My son phoned and said, "Mom, I don't want to go to the convocation. If someone DOES have a gun, we're sitting ducks."

I told him to come home.

You'd have thought the school would have learned something after Columbine. Okay, a couple of things: 1.) take every threat seriously 2.) call the police in right away 3.) don't put kids in a vulnerable position 4.) inform all the teachers of the increased risk(my son's 1st period teacher had NO idea why the police were gathering outside) and 5.) have a plan that includes free-flowing information so that students, faculty, law enforcement and parents can all increase vigilance.

Dave Cullen said...

What a great discussion. Deborah, I can second that. The FBI refers to it as "leakage": kids always leak.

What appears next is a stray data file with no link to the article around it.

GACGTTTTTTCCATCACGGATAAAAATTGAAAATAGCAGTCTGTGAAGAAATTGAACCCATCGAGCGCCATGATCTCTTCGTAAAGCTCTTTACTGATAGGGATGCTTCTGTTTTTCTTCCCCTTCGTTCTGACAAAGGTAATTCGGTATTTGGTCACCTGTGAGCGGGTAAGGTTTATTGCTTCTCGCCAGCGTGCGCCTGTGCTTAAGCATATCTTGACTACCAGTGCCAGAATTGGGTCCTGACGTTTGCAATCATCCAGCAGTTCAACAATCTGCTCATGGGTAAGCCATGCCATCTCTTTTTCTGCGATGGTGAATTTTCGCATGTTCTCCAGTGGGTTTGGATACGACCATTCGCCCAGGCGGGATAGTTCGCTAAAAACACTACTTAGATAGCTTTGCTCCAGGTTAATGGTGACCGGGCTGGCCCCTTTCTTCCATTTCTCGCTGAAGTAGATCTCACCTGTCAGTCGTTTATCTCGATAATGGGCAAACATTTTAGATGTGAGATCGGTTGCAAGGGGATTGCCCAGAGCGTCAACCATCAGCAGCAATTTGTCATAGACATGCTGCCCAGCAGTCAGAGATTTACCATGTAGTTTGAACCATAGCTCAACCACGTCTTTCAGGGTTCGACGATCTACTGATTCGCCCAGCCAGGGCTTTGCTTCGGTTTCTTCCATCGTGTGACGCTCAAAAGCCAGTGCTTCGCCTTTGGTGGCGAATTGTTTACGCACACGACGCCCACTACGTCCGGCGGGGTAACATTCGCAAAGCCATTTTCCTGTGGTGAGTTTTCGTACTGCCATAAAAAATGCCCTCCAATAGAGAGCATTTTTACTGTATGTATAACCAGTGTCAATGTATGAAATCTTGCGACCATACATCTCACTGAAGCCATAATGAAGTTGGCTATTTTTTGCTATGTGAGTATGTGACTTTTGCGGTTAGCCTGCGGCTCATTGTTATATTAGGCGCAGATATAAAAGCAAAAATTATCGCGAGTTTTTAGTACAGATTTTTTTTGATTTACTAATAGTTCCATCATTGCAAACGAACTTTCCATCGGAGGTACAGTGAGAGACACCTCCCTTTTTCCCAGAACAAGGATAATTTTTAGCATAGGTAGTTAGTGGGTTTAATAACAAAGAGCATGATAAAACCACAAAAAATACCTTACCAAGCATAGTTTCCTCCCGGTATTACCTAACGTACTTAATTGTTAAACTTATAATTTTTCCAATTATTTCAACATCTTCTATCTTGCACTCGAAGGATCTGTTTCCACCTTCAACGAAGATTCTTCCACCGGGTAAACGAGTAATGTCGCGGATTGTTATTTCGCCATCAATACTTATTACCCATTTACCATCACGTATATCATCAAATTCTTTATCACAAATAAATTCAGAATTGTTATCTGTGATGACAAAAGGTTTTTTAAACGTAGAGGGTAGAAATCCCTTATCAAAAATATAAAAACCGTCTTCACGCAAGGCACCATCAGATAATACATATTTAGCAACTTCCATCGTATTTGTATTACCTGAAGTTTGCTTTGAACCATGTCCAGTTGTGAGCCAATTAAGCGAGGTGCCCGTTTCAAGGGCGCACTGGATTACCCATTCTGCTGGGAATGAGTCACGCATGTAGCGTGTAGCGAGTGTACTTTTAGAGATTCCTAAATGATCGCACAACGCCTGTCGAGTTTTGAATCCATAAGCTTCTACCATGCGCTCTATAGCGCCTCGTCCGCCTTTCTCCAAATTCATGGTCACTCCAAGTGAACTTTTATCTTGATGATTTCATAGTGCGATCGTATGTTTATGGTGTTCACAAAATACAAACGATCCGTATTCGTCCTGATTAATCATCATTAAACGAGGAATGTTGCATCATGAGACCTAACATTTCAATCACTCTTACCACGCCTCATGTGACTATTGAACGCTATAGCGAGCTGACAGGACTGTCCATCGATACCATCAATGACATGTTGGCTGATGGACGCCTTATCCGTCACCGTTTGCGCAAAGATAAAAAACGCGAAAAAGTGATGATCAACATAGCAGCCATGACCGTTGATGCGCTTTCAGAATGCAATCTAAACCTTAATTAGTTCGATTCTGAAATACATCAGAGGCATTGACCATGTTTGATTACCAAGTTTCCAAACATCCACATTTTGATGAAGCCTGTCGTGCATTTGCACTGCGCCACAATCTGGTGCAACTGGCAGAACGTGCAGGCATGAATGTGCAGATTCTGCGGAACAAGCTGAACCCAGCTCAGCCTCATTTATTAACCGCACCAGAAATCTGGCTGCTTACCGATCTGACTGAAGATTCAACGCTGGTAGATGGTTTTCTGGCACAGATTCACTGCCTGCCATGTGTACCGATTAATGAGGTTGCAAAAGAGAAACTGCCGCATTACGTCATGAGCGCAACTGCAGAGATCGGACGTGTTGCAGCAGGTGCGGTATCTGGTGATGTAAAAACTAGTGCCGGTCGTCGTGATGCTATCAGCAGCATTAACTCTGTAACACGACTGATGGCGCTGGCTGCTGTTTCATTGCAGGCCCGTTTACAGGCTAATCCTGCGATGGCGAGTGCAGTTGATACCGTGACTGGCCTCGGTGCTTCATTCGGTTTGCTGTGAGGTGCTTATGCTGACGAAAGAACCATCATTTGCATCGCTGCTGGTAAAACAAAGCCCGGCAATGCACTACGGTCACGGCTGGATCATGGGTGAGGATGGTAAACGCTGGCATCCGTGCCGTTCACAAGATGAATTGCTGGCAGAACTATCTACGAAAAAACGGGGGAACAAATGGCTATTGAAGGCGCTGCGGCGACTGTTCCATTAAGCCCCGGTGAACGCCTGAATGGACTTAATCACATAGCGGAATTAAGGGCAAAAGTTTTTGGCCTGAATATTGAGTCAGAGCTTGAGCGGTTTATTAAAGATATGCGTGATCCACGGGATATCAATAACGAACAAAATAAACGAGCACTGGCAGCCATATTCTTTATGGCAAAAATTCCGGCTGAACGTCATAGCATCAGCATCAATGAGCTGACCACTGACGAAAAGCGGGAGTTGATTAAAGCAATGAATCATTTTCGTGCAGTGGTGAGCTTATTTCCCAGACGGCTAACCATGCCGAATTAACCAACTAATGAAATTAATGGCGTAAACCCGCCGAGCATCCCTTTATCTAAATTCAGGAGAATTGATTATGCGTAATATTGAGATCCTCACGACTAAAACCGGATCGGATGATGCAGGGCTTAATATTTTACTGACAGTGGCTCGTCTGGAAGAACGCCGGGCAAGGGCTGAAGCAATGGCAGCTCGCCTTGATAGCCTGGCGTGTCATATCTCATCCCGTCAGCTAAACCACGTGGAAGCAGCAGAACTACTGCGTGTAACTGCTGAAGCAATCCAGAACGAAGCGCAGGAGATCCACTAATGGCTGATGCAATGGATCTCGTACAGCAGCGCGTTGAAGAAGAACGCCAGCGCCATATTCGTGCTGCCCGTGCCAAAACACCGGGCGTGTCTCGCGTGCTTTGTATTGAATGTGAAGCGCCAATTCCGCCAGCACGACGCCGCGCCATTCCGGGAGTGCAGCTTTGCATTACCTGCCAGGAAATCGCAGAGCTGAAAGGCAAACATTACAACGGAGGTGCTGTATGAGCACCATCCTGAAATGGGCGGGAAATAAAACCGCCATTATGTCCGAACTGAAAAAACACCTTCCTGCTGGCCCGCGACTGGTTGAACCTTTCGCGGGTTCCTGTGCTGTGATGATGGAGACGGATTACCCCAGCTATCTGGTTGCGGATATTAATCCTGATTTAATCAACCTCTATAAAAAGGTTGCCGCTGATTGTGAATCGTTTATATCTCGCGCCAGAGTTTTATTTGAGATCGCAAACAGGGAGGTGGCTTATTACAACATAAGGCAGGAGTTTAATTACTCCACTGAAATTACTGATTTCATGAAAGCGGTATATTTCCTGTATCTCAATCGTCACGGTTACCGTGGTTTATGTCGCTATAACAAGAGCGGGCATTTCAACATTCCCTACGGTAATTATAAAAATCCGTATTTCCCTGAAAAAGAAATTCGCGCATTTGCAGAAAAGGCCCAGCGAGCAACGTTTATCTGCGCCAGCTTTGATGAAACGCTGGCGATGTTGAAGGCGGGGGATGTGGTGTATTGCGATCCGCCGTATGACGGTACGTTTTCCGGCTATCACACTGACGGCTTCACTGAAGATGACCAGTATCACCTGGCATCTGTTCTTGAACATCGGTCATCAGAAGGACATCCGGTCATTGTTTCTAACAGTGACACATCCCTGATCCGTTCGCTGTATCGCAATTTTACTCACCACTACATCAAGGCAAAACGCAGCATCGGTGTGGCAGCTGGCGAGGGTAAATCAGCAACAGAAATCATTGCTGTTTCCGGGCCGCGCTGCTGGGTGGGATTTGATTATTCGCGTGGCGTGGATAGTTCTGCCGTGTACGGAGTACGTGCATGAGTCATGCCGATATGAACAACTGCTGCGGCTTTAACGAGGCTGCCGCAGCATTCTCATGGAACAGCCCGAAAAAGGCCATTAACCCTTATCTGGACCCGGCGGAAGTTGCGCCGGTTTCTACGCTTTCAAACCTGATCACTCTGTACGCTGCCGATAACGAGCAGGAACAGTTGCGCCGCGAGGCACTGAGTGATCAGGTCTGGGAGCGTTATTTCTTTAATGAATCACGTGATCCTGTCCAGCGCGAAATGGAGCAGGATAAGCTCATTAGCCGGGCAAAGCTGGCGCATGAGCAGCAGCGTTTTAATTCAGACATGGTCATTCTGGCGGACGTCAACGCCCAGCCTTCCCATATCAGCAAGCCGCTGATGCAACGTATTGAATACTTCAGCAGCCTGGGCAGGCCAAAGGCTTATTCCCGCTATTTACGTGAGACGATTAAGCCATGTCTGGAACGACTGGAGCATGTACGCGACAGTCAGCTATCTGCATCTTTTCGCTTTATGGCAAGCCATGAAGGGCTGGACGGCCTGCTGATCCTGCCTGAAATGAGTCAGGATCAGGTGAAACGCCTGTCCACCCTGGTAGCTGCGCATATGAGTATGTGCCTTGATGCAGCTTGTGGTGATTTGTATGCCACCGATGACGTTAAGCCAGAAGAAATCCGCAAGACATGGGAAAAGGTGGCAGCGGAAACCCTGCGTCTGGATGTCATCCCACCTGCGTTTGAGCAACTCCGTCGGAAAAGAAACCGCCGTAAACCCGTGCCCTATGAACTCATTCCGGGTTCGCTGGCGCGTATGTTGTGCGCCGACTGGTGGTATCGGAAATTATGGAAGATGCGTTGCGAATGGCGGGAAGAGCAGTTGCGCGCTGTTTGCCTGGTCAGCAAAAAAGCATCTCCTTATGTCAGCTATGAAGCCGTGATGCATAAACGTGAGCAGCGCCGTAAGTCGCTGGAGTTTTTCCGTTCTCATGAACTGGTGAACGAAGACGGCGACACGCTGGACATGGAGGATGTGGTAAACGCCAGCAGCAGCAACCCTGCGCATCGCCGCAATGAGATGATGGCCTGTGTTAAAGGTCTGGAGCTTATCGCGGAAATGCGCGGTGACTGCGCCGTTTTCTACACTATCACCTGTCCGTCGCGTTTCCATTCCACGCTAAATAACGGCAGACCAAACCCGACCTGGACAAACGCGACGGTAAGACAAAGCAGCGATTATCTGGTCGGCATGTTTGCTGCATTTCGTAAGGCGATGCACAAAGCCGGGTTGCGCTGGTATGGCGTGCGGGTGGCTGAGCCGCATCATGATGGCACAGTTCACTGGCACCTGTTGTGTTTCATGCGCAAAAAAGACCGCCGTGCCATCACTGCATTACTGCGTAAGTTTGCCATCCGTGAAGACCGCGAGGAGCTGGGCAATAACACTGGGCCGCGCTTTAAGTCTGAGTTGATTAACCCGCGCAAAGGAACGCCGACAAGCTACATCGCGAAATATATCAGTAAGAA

In addition to signs, most of them actually TELL someone: more than 80% of the time. Most often they tell multiple people.

Joanna, You were right to get your kid home. Why take chances--he can miss a day, or a convocation.

I outlined what we've learned about what to do in a piece for Slate this spring, "The Four Most Important Lessons of Columbine"

If you want to read the full FBI report, or the Secret Service report, I've got them both linked at my Columbine Guide, in the evidence/reports section, on this page, under #1:

Both reports are excellent, and easily readable, intended for a lay audience. I was impressed by both.

falwyn said...

Very interesting post. Gavin de Becker's books also deal with this sort of thing - risk assesment, how there are always signs, etc (not just for school shootings, but other kinds of violence as well). I highly recommend them.

starviego said...

You are still being lied to. Big time. If you want to find out what really happened at Columbine I suggest you read what the eyewitnesses had to say: